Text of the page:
The unnamed river. which flows at a rate of approximately 2-3 cumecs during the dry season, disappears into a canyon involving 2 approximately 10m pitches before entering the cave proper. In 2005 when we visited this site, we entered the cave, negotiated the obligatory jumble of tree trunks before the water disappeared into a sump. The passage continued over the top and then the stream reappeared at the bottom of a ~5m wide chasm before sumping again. The main passage however by this stage was at least 20m high by maybe 10m wide and continued into the distance as far as we could see. We turned around as we had no gear to climb across the gap and no time to come back.
In the 10 years since nobody has been back down this sink.
This is the main focus of our expedition.
2. Explore the area immediate around our base camp.
The area is on the northern end of the Sierra Madre mountains which run for several hundred kilometres along the north east of Luzon. Much of these mountains is limestone and there have been expeditions and exploration of some of the easier to reach areas. I have personally spent around 2 months visiting some of these regions in the past.
On the other side of the mountains is the sea and almost 200km of uninhabited coastline. In fact our logging track is the only route across the mountains.
The is considerable scope for finding cave in this area and there is an intriguing “hole” in the jungle canopy viewable on Google Earth which is consistent over many years. We intend to scour the area to see if it is possible to find a roof level entrance into Bluewater. From the sink (~420m elevation) to the sink (~180m) is only a fall of 240m. Given that the roof is commonly around 40-60m above river level it is anticipated that a high level route may be possible.
3. Push Bluewater Cave from the resurgence beyond the point reached in 2014.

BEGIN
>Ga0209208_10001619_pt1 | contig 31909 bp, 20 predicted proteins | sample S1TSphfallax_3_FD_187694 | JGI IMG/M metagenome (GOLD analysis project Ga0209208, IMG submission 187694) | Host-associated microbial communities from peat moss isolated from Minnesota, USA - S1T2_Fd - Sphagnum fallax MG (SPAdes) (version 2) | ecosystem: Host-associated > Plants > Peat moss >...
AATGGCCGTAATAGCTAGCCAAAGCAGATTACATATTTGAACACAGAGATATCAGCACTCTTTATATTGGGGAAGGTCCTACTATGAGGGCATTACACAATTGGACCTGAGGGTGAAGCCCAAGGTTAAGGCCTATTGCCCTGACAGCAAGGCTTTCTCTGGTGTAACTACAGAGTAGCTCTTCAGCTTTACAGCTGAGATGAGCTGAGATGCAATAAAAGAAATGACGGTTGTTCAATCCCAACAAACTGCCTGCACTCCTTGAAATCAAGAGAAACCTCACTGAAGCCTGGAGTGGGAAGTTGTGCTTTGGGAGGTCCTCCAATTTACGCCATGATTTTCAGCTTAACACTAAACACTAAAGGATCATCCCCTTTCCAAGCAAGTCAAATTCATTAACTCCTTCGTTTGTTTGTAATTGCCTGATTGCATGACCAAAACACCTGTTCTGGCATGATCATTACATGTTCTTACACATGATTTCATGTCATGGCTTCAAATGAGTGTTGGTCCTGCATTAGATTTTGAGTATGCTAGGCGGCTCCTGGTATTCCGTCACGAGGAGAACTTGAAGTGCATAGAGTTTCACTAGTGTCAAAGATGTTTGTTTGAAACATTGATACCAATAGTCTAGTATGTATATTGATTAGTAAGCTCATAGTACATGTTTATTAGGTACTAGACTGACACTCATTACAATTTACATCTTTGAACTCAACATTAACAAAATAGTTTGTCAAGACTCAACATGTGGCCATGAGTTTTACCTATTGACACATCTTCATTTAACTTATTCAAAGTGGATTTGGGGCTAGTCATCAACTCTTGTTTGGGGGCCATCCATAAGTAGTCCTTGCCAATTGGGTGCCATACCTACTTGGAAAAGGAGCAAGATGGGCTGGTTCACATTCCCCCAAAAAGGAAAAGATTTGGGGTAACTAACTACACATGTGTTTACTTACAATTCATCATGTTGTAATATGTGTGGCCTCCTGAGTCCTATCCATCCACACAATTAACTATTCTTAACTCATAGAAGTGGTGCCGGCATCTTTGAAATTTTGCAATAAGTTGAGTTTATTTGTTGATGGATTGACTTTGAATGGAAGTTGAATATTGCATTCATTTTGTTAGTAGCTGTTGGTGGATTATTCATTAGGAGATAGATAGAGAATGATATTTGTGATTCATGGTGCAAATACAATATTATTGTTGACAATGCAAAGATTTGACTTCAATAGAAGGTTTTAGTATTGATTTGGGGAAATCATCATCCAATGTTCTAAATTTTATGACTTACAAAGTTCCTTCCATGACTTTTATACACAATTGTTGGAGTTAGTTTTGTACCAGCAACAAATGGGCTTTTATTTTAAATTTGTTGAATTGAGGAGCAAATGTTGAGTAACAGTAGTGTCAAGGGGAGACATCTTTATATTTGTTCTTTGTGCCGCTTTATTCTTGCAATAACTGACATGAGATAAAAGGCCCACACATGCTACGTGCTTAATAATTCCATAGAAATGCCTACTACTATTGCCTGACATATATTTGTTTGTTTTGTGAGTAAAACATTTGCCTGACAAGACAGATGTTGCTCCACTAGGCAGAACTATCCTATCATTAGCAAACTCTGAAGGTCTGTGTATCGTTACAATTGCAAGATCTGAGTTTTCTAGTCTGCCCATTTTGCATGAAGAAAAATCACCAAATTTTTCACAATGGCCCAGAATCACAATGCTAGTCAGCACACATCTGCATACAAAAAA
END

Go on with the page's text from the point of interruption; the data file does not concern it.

We left a couple of often well decorated side passages and a climb at the end of the resurgence. We plan to revisit this area and pay our respects to the few families that live near this area.
4. To collaborate and work with the local caving community and the Philippine Speleological Society (PSS).
During our recce last year we attended their annual Congress and provided workshops on Rescue, Surveying, Cave Registry and Conservation. We are unable to attend this years’ Congress due to it being held in an area which is experiencing political upheaval from the Moro Islamic Liberation Front (MILFs). I’ve been in communication with several members of the PSS including the current President and his two predecessors.
During our trip we will be joined by the local Sierra Madre Outdoor Club who are assisting with our logistics and planning. In return we will sponsor 6 of their team to join us and will share our knowledge training and all data collected.
We intend to hire guides, cooks and buy a generator which we will leave for the hamlet. The families living near the resurgence are trying to attract tourists to the resurgance pool and earn a living from guiding. We gave them our spare gear last year (life jackets, etc) and this year we are printing a banner survey for them to display.
5. Investigate and explore a major resurgence spotted on Google Earth which is estimated to be a full days walk each way to the site.
We have spotted an even larger resurgence from satellite imagery emerging from another nearby mountain. Enquires about this last year indicated that no one knew anyone who had been to this area and it was estimated to be a days walk from our base camp. Time permitting we plan to send a team to look at this.
6. To conduct a dye trace from the sink to resurgence.